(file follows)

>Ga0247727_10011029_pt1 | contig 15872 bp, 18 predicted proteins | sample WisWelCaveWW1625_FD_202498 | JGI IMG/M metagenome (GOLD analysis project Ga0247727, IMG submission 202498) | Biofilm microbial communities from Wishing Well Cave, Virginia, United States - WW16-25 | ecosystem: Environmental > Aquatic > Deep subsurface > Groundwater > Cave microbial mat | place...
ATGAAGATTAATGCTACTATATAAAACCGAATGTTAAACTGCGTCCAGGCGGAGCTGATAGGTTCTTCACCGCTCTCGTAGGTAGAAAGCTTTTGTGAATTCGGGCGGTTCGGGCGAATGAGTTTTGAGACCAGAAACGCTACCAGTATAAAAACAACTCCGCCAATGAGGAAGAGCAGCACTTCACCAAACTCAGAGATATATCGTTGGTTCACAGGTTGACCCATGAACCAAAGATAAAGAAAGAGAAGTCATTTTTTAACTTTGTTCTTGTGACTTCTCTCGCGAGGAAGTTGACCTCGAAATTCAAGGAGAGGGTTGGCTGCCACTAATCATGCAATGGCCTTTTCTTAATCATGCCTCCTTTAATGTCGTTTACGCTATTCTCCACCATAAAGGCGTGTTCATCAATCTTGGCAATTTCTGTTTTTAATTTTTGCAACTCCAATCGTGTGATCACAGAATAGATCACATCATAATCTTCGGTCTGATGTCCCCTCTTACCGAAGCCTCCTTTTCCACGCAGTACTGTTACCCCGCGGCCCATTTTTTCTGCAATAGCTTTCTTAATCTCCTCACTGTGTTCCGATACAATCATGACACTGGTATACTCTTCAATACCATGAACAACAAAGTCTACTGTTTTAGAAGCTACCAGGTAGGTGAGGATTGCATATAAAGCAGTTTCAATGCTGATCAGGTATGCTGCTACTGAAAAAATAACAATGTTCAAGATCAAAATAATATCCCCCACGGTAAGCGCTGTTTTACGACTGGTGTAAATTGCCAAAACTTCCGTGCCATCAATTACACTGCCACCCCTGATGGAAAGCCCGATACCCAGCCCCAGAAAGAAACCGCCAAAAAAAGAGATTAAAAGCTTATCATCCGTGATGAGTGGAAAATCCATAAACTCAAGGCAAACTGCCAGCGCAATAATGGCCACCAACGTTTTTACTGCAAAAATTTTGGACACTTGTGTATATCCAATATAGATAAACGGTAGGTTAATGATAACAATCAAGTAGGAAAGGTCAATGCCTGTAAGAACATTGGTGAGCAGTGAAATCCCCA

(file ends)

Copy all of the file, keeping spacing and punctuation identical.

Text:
>Ga0247727_10011029_pt1 | contig 15872 bp, 18 predicted proteins | sample WisWelCaveWW1625_FD_202498 | JGI IMG/M metagenome (GOLD analysis project Ga0247727, IMG submission 202498) | Biofilm microbial communities from Wishing Well Cave, Virginia, United States - WW16-25 | ecosystem: Environmental > Aquatic > Deep subsurface > Groundwater > Cave microbial mat | place...
ATGAAGATTAATGCTACTATATAAAACCGAATGTTAAACTGCGTCCAGGCGGAGCTGATAGGTTCTTCACCGCTCTCGTAGGTAGAAAGCTTTTGTGAATTCGGGCGGTTCGGGCGAATGAGTTTTGAGACCAGAAACGCTACCAGTATAAAAACAACTCCGCCAATGAGGAAGAGCAGCACTTCACCAAACTCAGAGATATATCGTTGGTTCACAGGTTGACCCATGAACCAAAGATAAAGAAAGAGAAGTCATTTTTTAACTTTGTTCTTGTGACTTCTCTCGCGAGGAAGTTGACCTCGAAATTCAAGGAGAGGGTTGGCTGCCACTAATCATGCAATGGCCTTTTCTTAATCATGCCTCCTTTAATGTCGTTTACGCTATTCTCCACCATAAAGGCGTGTTCATCAATCTTGGCAATTTCTGTTTTTAATTTTTGCAACTCCAATCGTGTGATCACAGAATAGATCACATCATAATCTTCGGTCTGATGTCCCCTCTTACCGAAGCCTCCTTTTCCACGCAGTACTGTTACCCCGCGGCCCATTTTTTCTGCAATAGCTTTCTTAATCTCCTCACTGTGTTCCGATACAATCATGACACTGGTATACTCTTCAATACCATGAACAACAAAGTCTACTGTTTTAGAAGCTACCAGGTAGGTGAGGATTGCATATAAAGCAGTTTCAATGCTGATCAGGTATGCTGCTACTGAAAAAATAACAATGTTCAAGATCAAAATAATATCCCCCACGGTAAGCGCTGTTTTACGACTGGTGTAAATTGCCAAAACTTCCGTGCCATCAATTACACTGCCACCCCTGATGGAAAGCCCGATACCCAGCCCCAGAAAGAAACCGCCAAAAAAAGAGATTAAAAGCTTATCATCCGTGATGAGTGGAAAATCCATAAACTCAAGGCAAACTGCCAGCGCAATAATGGCCACCAACGTTTTTACTGCAAAAATTTTGGACACTTGTGTATATCCAATATAGATAAACGGTAGGTTAATGATAACAATCAAGTAGGAAAGGTCAATGCCTGTAAGAACATTGGTGAGCAGTGAAATCCCCA